NEW YORK — A federal appeals judge on Friday questioned why Manhattan's district attorney declined to execute a grand jury subpoena for President Trump's long-sought tax returns when it appeared after a recent court order that prosecutors had an opportunity to do so.

Judge Pierre N. Leval said he believed that the order issued Sept. 1 by a separate three-member panel of judges from the U.S. Court of Appeals for the 2nd Circuit was meant to pause a lower court’s dismissal of Trump’s renewed bid to kill the subpoena — but that it did not prevent the district attorney, Cyrus R. Vance Jr. (D), from collecting the president’s financial records from his accounting firm in the meantime.

“The stay was a stay on dismissal of complaint,” Leval said during questioning of a lawyer for the district attorney. “It was not a stay on execution of subpoena.”

A stay is a judicial order that temporarily prevents an event that is the subject of litigation from taking place.

The judge added that the “existence of the complaint doesn’t stop the district attorney from enforcing the subpoena.”

Carey Dunne, general counsel in the district attorney’s office, said the appeals court’s Sept. 1 order was not interpreted that way.

Both sides were ordered to submit by Tuesday written arguments explaining how each interpreted the order, which did not offer specific guidance on whether the subpoena was subject to the stay. Rather, it only generally granted the intervention Trump and his attorneys sought.

Trump’s attorneys have argued that the president would lose his right to litigate his challenge if the district attorney already has the president’s financial records. The comparison often offered in such situations is that one cannot “unring” a bell.

The appeals court is trying to decide whether Trump’s claim — that the district attorney’s records request is “overbroad” and a form of “harassment” — has merit. That argument was rejected by a district court judge after this summer’s Supreme Court ruling saying Trump, as president, was not immune from such proceedings.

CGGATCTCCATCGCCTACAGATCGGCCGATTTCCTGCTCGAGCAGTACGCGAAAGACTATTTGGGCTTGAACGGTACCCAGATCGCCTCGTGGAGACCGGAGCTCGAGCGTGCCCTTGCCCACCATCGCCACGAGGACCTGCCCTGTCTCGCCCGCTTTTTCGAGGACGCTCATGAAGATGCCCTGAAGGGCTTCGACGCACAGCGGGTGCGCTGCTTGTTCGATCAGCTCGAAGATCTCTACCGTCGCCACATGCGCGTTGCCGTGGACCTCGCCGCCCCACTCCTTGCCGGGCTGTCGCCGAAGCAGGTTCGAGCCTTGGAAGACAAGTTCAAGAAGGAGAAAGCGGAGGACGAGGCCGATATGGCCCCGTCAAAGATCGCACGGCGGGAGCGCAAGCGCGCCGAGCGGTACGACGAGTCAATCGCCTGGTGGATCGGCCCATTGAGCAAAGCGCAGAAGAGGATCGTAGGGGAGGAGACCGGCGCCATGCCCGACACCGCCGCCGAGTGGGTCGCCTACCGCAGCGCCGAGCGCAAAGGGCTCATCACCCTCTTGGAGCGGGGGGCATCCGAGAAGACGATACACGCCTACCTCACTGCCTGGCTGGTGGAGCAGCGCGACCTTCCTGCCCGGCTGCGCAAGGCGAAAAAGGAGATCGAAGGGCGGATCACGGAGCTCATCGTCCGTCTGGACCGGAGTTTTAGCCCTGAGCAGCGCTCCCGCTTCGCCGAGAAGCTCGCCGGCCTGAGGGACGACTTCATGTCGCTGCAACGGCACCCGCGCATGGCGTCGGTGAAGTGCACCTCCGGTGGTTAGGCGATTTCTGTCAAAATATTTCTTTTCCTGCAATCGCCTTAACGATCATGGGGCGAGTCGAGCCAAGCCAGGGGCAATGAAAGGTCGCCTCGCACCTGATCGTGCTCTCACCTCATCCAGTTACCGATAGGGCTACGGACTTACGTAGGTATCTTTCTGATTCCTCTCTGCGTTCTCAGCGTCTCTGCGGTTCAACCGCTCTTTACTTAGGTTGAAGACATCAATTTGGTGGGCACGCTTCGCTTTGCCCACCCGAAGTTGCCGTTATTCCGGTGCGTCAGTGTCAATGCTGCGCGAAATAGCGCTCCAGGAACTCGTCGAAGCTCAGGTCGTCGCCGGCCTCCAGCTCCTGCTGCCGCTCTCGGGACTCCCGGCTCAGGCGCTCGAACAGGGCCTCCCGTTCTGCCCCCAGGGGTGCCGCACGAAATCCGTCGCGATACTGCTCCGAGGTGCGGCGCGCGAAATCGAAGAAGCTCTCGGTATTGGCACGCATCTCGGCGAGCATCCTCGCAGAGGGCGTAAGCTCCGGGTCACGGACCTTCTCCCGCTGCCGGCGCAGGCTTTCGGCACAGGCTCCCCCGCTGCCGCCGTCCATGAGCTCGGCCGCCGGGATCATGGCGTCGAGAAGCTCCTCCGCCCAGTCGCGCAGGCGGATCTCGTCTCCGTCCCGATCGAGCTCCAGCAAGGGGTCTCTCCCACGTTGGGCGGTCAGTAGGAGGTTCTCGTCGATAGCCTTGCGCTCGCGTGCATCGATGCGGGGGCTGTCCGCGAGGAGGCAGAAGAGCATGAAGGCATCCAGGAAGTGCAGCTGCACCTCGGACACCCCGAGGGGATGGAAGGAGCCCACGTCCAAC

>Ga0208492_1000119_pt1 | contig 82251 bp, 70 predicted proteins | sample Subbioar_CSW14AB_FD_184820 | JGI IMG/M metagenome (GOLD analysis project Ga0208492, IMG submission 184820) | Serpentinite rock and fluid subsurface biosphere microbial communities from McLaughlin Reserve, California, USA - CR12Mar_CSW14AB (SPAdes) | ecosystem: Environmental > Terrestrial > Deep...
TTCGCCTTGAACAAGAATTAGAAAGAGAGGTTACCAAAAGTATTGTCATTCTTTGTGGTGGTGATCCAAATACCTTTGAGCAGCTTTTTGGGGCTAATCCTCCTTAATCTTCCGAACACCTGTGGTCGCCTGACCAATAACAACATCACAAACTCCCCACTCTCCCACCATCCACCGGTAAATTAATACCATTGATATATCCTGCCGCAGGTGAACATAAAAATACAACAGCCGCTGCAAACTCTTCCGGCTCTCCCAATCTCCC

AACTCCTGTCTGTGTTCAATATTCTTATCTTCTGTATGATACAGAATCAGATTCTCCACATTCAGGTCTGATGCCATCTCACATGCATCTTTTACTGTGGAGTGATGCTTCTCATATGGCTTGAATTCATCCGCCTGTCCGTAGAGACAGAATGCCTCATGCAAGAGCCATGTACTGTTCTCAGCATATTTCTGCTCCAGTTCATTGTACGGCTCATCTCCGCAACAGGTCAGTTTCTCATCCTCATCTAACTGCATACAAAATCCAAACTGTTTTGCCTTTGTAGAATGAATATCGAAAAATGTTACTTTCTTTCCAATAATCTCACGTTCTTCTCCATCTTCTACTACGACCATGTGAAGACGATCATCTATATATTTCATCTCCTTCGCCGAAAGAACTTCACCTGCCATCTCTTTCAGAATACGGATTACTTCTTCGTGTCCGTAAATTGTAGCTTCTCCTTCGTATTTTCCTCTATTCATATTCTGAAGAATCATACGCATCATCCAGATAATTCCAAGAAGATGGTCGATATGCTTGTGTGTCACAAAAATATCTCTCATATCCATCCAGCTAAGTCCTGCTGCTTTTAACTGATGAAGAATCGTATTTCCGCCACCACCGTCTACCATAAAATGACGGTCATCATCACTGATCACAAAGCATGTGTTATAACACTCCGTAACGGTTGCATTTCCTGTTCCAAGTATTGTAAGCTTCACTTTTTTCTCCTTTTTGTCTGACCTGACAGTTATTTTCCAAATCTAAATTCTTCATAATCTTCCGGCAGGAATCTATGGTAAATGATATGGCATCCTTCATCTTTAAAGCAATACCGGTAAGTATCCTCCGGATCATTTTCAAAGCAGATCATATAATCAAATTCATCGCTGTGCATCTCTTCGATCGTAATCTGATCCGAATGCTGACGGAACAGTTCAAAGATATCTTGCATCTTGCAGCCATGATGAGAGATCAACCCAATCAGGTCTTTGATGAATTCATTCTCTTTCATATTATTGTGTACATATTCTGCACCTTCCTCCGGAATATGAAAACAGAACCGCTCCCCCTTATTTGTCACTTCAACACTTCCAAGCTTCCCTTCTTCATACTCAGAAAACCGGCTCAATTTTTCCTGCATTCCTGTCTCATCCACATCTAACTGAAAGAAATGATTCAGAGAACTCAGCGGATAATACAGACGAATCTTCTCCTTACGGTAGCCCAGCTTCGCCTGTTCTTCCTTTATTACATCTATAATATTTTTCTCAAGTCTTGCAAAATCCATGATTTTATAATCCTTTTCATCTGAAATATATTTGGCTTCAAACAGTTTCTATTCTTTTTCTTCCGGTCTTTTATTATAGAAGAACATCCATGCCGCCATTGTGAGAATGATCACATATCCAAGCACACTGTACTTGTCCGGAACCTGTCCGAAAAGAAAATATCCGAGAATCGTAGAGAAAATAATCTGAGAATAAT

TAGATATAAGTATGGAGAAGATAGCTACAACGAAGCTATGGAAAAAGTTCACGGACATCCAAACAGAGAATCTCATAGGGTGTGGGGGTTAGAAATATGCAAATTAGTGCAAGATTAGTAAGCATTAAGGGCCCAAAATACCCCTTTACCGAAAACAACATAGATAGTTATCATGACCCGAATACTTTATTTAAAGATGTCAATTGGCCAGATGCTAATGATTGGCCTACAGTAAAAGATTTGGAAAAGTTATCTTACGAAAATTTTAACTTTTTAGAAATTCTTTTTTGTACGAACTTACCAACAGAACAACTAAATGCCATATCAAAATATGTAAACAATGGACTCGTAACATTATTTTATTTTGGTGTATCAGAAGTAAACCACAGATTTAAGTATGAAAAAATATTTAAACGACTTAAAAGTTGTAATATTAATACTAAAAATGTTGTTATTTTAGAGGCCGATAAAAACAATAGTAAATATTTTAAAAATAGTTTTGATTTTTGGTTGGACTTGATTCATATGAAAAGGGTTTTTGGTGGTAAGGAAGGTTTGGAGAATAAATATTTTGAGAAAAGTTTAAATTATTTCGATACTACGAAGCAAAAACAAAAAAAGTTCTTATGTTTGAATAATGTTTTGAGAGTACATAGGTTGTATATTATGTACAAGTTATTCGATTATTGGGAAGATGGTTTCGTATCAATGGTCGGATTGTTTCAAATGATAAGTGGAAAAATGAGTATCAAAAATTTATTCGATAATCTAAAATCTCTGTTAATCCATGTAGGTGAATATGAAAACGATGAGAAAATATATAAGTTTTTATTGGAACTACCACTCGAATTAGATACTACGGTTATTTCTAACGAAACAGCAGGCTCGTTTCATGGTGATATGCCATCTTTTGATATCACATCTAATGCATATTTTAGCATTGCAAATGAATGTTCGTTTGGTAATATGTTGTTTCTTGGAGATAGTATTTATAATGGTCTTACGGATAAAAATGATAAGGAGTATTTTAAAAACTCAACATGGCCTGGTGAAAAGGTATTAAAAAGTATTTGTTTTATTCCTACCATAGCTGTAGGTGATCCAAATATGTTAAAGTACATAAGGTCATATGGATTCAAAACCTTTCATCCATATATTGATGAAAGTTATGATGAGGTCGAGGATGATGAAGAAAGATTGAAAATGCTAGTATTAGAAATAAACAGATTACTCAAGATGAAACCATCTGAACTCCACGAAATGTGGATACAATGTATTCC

The Supreme Court left the door open for Trump to make other claims on the validity of the request itself, and the president has predicted the renewed fight to shield his financial records will eventually land before the high court again.

Vance has been investigating Trump and the business activities at his company, the Trump Organization, having convened a secret grand jury to review evidence. As part of the probe, a subpoena was issued last year to the president’s accounting firm seeking eight years of tax returns and related documents.

Vance’s investigation focuses on payments made by the president’s former personal attorney Michael Cohen, allegedly on Trump’s behalf, to two women who ahead of the 2016 election alleged they had affairs with Trump several years ago. The president has denied their claims.

Citing past media reports raising questions about potential bank and insurance fraud, the district attorney’s office has since acknowledged that its investigation is more broad and may also delve into business practices at the Trump Organization.

The judges on Friday’s panel sounded critical of arguments by Trump attorney William Consovoy, who has insisted that the district attorney is looking only at Cohen’s payments to adult-film actress Stormy Daniels and former Playboy model Karen McDougal.

Consovoy had cited a recent New York Times report about Vance’s investigation as supposed proof that its scope was narrow — but the article did not say that, one judge suggested.

“Doesn’t that article . . . significantly undermine the plausibility of your assertion?” Judge Robert A. Katzmann asked.

The article “says exactly what our allegations say,” Consovoy argued. “This was about the Cohen payments, and it was unclear whether it has expanded beyond that.”

Trump’s legal team has said the wide-ranging subpoena for his tax returns, which also seeks information on international business dealings, has been issued in “bad faith.” His attorneys have called it a “fishing expedition” — an argument the judges seemed to reject Friday.

One judge noted that investigations often expand from their original purpose or jump from one subject area to another, proposing the grand jury hearing evidence in the Trump case could have started examining the Cohen payments only to proceed to other matters.

Dunne argued that the issues pending in front of the appeals court are “garden variety” challenges and that Trump should not be given special consideration.

Should Vance prevail, it is doubtful Trump’s tax records would become public anytime soon — if ever — because grand jury proceeding are secret. If any charges are brought, some of the information could be cited in public filings or aired during court proceedings.

The judges did not say when a ruling on the appeal is expected.